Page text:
In line with the changes that are being made to the lay justice system in Scotland, the Government and the Scottish Executive believe that it is right that JPs have all the appropriate powers at their disposal when hearing cases before them. This order will therefore amend the Road Traffic Offenders Act 1988 to ensure that justices of the peace can disqualify drivers and endorse driving licences. The same powers will also be made available to the remaining district courts to ensure that, during the phased transition of the JP courts, there are no regional disparities between the sentences that can be imposed.

Finally, the Committee will have seen the Explanatory Memorandum to this order, which details the background to this policy. In an unusual move, the Merits Committee—of which I am proud to have been a member—praised the way in which the previous Scottish Executive had developed this policy in response to public consultation. That is worth noting.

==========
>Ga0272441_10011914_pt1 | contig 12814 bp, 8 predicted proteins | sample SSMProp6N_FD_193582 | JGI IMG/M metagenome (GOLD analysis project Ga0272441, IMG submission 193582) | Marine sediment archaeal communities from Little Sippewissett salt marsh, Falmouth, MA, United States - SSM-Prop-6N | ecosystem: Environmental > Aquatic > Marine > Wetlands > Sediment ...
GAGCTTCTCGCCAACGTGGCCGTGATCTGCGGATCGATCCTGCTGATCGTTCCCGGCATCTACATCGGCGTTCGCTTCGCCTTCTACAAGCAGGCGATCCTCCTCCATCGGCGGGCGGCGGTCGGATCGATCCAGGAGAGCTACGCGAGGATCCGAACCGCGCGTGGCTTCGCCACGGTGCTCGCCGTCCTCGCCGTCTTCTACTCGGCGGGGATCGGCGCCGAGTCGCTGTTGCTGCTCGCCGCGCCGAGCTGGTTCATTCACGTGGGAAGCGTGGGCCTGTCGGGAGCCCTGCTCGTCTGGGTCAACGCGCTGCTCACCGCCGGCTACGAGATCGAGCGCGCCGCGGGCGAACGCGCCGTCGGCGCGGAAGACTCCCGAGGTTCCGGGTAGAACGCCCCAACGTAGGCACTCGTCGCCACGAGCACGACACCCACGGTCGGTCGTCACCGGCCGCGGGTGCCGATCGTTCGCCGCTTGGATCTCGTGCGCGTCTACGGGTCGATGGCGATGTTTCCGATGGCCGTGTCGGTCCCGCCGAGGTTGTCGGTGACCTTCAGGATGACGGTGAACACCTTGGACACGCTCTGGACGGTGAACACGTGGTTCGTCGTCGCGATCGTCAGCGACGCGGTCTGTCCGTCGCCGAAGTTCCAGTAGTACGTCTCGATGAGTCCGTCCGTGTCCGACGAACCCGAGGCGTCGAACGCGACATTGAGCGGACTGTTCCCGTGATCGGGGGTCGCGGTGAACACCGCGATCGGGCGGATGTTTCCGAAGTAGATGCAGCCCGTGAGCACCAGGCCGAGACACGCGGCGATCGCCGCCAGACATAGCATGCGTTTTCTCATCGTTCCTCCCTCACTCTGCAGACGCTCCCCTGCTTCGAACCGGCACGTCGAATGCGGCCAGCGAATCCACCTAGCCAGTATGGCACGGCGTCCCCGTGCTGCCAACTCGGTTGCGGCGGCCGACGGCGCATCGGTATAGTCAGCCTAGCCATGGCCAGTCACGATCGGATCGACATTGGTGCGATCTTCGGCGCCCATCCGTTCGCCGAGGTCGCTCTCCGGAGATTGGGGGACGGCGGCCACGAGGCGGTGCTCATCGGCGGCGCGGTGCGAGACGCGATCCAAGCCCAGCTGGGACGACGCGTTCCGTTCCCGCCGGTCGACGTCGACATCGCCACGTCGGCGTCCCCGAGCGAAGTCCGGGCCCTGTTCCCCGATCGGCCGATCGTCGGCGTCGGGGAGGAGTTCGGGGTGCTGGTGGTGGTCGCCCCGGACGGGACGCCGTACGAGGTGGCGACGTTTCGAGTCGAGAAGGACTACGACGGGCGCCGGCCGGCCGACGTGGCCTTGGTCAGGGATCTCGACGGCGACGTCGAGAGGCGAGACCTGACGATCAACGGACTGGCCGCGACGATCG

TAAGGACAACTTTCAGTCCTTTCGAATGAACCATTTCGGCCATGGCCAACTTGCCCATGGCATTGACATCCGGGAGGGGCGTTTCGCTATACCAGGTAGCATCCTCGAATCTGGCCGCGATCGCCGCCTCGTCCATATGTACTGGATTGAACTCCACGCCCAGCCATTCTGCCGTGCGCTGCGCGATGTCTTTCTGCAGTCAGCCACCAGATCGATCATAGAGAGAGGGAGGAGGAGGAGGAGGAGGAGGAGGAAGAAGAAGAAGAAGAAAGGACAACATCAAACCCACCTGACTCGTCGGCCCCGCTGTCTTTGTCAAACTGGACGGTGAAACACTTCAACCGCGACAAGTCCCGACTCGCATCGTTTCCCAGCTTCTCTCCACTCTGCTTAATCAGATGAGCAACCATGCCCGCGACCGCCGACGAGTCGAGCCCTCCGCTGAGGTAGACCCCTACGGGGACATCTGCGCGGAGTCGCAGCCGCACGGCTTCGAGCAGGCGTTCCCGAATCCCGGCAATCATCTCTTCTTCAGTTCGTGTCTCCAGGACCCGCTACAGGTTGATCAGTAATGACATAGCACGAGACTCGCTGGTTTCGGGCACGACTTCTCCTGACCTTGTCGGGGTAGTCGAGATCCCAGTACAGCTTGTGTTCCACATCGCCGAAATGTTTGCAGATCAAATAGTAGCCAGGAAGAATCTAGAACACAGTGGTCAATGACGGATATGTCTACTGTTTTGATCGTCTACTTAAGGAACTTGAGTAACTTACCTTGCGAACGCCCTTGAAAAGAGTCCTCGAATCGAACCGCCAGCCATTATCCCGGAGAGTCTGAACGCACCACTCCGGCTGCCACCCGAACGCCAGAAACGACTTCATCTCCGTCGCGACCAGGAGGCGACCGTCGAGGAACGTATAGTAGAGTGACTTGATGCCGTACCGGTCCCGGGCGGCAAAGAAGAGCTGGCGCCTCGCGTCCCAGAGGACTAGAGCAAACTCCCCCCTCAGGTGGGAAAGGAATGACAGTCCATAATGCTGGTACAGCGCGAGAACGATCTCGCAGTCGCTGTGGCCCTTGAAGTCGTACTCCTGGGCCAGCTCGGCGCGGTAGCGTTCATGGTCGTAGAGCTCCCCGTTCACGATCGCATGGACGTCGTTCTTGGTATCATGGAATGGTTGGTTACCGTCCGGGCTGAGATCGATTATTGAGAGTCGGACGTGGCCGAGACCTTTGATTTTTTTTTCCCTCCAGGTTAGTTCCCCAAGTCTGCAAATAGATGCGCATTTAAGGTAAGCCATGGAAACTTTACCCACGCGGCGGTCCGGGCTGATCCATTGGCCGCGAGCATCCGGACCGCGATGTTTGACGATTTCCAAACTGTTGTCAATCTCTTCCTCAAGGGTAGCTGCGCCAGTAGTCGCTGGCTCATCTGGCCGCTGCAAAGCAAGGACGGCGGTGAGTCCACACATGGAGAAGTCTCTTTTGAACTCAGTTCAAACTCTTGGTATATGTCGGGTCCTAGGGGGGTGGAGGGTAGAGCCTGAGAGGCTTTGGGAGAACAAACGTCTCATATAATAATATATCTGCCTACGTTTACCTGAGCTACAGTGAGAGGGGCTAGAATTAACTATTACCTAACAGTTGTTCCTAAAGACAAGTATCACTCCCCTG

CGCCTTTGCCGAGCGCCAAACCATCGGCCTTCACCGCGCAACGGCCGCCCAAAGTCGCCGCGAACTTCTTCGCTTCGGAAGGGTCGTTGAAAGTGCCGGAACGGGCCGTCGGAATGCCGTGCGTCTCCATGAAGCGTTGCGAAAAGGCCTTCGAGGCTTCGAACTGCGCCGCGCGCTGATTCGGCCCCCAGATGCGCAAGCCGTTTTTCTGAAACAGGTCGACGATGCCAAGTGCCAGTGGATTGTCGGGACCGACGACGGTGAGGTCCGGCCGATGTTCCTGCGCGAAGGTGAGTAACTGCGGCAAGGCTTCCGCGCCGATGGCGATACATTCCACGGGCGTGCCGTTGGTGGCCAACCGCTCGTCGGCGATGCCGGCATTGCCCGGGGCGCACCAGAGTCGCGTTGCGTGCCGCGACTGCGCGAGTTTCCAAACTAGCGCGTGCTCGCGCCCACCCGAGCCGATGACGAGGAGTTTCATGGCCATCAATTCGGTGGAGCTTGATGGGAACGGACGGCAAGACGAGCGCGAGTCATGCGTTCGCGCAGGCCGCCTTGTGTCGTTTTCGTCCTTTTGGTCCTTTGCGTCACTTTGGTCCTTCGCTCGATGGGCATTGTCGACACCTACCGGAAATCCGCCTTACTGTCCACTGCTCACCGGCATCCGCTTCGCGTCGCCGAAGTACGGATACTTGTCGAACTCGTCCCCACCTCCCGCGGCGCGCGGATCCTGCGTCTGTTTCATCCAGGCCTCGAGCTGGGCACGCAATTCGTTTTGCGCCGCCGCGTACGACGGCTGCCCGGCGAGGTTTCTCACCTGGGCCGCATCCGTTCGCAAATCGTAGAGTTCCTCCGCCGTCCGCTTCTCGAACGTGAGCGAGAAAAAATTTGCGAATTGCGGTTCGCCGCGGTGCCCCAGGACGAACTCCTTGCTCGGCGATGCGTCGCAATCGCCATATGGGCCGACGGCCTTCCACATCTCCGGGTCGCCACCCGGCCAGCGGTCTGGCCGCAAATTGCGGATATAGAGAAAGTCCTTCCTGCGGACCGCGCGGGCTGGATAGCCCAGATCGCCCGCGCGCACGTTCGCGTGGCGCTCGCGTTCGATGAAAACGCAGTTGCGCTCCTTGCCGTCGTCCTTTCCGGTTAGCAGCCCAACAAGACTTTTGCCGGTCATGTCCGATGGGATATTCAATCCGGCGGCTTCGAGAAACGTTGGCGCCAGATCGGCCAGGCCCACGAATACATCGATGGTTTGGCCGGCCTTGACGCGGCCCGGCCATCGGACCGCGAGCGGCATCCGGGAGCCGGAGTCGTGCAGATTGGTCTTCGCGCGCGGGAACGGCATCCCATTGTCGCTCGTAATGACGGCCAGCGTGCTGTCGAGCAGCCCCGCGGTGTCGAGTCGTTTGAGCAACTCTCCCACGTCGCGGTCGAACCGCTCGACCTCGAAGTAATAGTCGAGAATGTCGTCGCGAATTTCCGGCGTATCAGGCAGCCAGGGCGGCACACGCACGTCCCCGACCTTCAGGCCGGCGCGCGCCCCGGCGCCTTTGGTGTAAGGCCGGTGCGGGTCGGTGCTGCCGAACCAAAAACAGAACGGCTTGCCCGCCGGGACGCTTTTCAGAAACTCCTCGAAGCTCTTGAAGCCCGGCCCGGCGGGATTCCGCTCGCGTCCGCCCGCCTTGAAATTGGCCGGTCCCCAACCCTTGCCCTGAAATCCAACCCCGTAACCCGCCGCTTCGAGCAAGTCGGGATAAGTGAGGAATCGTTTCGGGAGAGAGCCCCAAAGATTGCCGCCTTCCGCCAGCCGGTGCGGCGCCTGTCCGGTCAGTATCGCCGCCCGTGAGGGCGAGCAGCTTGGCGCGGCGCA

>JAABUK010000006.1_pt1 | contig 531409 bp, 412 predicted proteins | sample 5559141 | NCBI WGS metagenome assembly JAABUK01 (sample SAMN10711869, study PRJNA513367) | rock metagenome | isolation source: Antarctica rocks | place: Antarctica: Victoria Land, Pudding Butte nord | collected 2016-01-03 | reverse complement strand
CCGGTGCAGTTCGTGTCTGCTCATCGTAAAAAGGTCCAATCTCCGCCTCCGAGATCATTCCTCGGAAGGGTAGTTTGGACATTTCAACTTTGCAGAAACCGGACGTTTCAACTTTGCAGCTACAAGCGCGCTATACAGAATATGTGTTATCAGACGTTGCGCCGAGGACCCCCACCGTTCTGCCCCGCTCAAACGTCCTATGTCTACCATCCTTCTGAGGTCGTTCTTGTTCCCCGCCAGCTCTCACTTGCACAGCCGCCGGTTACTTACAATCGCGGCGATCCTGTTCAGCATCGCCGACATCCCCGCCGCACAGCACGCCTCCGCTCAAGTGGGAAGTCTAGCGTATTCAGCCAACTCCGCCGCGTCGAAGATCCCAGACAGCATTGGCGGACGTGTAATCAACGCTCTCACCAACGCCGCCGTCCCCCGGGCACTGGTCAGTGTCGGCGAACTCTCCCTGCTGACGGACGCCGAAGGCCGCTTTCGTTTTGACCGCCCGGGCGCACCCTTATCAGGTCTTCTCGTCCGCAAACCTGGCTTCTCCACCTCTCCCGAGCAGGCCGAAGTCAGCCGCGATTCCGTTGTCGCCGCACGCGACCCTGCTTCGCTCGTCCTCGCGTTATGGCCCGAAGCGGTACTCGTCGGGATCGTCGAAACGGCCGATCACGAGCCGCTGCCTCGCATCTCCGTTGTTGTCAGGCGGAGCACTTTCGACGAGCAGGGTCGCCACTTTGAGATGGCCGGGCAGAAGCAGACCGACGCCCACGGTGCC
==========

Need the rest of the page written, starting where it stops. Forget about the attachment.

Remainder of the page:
I hope that the Committee will agree that this order is a sensible use of the powers of the Scotland Act and that the practical result is to be welcomed. I commend the order to the Committee.

Moved, That the Grand Committee do report to the House that it has considered the Criminal Proceedings etc. (Reform) (Scotland) Act 2007 (Powers of District and JP Courts) Order 2007. 27th Report from the Statutory Instruments Committee.—(Baroness Morgan of Drefelin.)

I thank the Minister for introducing the order, which of course applies only to Scotland. The Scottish Parliament has made quite a name for itself for promoting innovation, and this is one innovation where it is good to think that Westminster can be of some assistance.